Researchers may be one step closer to understanding how antisense oligonucleotide therapies target genetic changes that cause disease.
The study, led by City of Hope’s Cy Aaron Stein in Duarte, California, found that small nucleic acids including antisense oligonucleotides (ASOs) are imported into the nucleus of cells by a key molecular shuttle via a stress-induced mechanism (Castanotto et al., 2018).
The shuttle, known as the stress-induced response complex (SIRC), contains key proteins involved in the silencing of microRNAs including Argonaute, TNRC6 and FUS.
The findings build on previous studies, led by Johns Hopkins University’s Jiou Wang in Baltimore, Maryland, which found that FUS helps microRNAs silence genes (see March 2018 news). And, a key ALS-linked alteration in FUS leads to interference in this process, potentially contributing to the disease.
The results may help researchers develop ASO therapies for ALS which can be delivered at lower doses, potentially improving tolerability and increasing efficacy.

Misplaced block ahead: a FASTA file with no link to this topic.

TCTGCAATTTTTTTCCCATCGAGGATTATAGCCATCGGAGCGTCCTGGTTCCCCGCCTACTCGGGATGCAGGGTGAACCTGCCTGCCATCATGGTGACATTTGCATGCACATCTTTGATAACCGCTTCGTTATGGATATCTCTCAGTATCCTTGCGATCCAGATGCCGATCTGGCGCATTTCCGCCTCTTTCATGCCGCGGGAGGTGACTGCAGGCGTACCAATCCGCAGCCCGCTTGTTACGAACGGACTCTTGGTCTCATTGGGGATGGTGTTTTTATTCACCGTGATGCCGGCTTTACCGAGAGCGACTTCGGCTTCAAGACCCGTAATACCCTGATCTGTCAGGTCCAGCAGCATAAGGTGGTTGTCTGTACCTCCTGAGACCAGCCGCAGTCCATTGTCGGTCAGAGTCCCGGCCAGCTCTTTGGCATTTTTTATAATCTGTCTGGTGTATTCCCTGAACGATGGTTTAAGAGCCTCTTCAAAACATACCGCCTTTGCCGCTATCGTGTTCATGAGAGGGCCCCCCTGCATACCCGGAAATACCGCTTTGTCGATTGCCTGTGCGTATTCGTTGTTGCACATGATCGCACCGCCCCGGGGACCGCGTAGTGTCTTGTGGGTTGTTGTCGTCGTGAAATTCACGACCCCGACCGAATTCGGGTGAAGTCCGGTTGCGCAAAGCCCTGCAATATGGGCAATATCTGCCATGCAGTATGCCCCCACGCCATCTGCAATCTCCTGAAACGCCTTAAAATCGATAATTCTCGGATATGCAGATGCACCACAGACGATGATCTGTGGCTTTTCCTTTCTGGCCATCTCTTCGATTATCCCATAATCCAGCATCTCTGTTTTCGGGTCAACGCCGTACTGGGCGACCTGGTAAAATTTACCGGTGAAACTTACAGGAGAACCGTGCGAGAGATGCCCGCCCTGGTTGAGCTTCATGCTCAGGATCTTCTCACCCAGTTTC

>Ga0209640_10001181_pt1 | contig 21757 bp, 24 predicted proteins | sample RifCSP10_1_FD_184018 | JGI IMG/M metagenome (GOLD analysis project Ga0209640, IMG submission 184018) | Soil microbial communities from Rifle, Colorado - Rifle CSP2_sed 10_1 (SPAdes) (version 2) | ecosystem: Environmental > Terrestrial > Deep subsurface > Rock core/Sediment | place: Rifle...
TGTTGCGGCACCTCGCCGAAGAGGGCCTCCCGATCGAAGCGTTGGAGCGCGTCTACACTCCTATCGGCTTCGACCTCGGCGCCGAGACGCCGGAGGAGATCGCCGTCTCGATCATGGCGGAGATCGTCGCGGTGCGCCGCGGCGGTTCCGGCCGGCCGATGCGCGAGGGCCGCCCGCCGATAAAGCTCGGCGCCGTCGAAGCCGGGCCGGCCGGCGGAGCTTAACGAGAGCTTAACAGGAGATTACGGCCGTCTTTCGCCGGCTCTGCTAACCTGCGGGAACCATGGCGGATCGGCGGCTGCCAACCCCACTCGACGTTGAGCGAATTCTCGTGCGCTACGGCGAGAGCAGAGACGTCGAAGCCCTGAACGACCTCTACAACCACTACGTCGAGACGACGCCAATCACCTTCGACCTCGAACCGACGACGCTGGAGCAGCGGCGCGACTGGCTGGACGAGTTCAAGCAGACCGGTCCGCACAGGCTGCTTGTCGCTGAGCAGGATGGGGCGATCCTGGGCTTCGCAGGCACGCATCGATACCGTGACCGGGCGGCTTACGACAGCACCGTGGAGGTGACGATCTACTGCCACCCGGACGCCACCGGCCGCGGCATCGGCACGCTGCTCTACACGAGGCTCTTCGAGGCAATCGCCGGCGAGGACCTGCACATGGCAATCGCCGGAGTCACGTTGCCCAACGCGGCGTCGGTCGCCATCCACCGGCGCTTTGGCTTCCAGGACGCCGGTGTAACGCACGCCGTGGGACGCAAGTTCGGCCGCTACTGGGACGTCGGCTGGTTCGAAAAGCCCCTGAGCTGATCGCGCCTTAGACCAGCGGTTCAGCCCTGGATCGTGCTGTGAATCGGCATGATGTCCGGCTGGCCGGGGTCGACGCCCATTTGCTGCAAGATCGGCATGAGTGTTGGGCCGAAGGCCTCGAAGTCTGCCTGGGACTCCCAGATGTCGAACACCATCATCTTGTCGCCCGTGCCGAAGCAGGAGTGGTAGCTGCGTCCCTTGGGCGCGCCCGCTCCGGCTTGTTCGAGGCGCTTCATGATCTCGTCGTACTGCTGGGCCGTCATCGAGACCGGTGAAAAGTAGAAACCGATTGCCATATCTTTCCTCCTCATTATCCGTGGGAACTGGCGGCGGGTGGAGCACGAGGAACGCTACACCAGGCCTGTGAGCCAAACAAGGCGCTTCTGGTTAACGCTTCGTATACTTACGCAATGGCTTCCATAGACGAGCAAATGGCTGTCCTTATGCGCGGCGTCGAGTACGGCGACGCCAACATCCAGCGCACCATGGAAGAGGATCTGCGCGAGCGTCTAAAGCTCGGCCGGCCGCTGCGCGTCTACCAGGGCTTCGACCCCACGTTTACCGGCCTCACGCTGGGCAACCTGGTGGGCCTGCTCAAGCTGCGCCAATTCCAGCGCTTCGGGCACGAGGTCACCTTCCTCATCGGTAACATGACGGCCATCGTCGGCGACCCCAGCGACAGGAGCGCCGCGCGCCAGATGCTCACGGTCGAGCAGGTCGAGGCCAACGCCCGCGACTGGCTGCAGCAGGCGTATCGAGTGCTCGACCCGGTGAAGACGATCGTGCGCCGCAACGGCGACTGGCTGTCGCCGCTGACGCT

The study appeared online on June 4 in the Proceedings of the National Academy of Sciences.
To find out about ASO therapies approaching the ALS clinic, check out ALS-Targeted Antisense Oligonucleotides Make Waves at AAN 2018.
Castanotto D, Zhang X, Alluin J, Zhang X, Rüger J, Armstrong B, Rossi J, Riggs A, Stein CA. A stress-induced response complex (SIRC) shuttles miRNAs, siRNAs, and oligonucleotides to the nucleus. Proc Natl Acad Sci U S A. 2018 Jun 4. pii: 201721346. [PubMed].
Zhang T, Wu YC, Mullane P, Ji YJ, Liu H, He L, Arora A, Hwang HY, Alessi AF, Niaki AG, Periz G, Guo L, Wang H, Elkayam E, Joshua-Tor L, Myong S, Kim JK, Shorter J, Ong SE, Leung AKL, Wang J. FUS Regulates Activity of MicroRNA-Mediated Gene Silencing. Mol Cell. 2018 Mar 1;69(5):787-801.e8. [PubMed].
Wurster CD, Ludolph AC. Antisense oligonucleotides in neurological disorders. Ther Adv Neurol Disord. 2018 May 23;11:1756286418776932 [PubMed].